A native of Glasgow, Scotland, Donald Meek began his career on stage at the age of 8 in "Le Voyage en Suisse." He later moved to dramatic roles and toured Australia playing Little Lord Fauntleroy. All the while he was preparing himself for a career as a gymnast.
In 1894 he joined an acrobatic team as its top-mounter after the team lost his predecessor by death. Meek narrowly missed the same fate when he fell a short time later, escaping with four compound fractures.
He then gave up his acrobatic ambitions and turned to the legitimate stage. He played stock for 22 years.
His early stage career was interrupted by the Spanish-American War. The bald head that made him familiar to film fans resulted from a fever contracted during his service in Cuba. After being turned down for service by American forces in World War I, he joined Canadian forces, but never got further than Toronto, he later lamented.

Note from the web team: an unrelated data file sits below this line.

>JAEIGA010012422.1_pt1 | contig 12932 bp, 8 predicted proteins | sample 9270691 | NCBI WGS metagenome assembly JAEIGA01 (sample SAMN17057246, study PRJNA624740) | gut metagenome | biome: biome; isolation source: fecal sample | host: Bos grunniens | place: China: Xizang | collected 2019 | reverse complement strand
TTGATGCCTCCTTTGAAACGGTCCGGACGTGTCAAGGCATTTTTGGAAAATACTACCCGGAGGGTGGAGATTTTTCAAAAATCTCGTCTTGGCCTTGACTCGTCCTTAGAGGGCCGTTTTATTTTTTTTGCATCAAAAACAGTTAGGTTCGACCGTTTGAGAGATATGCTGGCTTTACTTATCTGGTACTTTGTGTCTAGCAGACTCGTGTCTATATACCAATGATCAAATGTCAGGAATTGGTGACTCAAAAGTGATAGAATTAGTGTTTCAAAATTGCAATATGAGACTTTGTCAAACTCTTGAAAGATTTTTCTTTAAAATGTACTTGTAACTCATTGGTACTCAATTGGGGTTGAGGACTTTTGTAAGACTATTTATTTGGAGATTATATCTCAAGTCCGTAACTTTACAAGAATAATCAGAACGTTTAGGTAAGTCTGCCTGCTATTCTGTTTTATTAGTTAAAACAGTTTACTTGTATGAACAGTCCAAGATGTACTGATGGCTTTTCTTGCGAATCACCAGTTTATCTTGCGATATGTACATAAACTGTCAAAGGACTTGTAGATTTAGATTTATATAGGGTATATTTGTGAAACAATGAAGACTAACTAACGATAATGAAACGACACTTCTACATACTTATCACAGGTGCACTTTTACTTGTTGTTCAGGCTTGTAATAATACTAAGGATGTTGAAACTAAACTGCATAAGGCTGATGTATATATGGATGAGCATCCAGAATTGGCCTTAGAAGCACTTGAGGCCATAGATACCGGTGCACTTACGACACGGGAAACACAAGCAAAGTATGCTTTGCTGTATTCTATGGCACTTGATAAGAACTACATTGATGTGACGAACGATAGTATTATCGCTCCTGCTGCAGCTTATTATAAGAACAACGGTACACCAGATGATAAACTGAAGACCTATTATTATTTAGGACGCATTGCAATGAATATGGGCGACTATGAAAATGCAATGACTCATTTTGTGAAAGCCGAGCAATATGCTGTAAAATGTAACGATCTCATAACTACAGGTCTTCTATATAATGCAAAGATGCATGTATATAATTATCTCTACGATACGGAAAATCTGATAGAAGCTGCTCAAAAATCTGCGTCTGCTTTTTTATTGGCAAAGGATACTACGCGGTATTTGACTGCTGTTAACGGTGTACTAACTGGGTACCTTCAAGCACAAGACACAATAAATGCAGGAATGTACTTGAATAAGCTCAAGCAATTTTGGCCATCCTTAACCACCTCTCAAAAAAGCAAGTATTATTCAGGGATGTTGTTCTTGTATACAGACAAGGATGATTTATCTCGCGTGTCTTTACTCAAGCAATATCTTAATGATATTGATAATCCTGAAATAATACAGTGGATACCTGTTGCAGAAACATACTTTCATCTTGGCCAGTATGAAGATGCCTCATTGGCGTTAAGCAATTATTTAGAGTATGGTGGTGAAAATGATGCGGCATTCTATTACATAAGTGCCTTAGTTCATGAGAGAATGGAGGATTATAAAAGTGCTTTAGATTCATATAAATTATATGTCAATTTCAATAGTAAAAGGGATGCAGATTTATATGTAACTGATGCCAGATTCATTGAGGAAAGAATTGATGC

His climb to success began a few years after the war when he appeared in a New York musical called "Going Up," which was followed by a leading role in the film "Of Thee I Sing." He appeared in more than 100 movies during his career.
He often played the milquetoast character, and only occasionally enacted the menace. His favorite roles were the Little Irishman in "The Informer" and the zany toymaker in "You Can't Take It With You." He also had a recurring role as Dr. Crabtree in a series of mystery shorts.
He completed "Magic Town," an RKO picture, shortly before his death.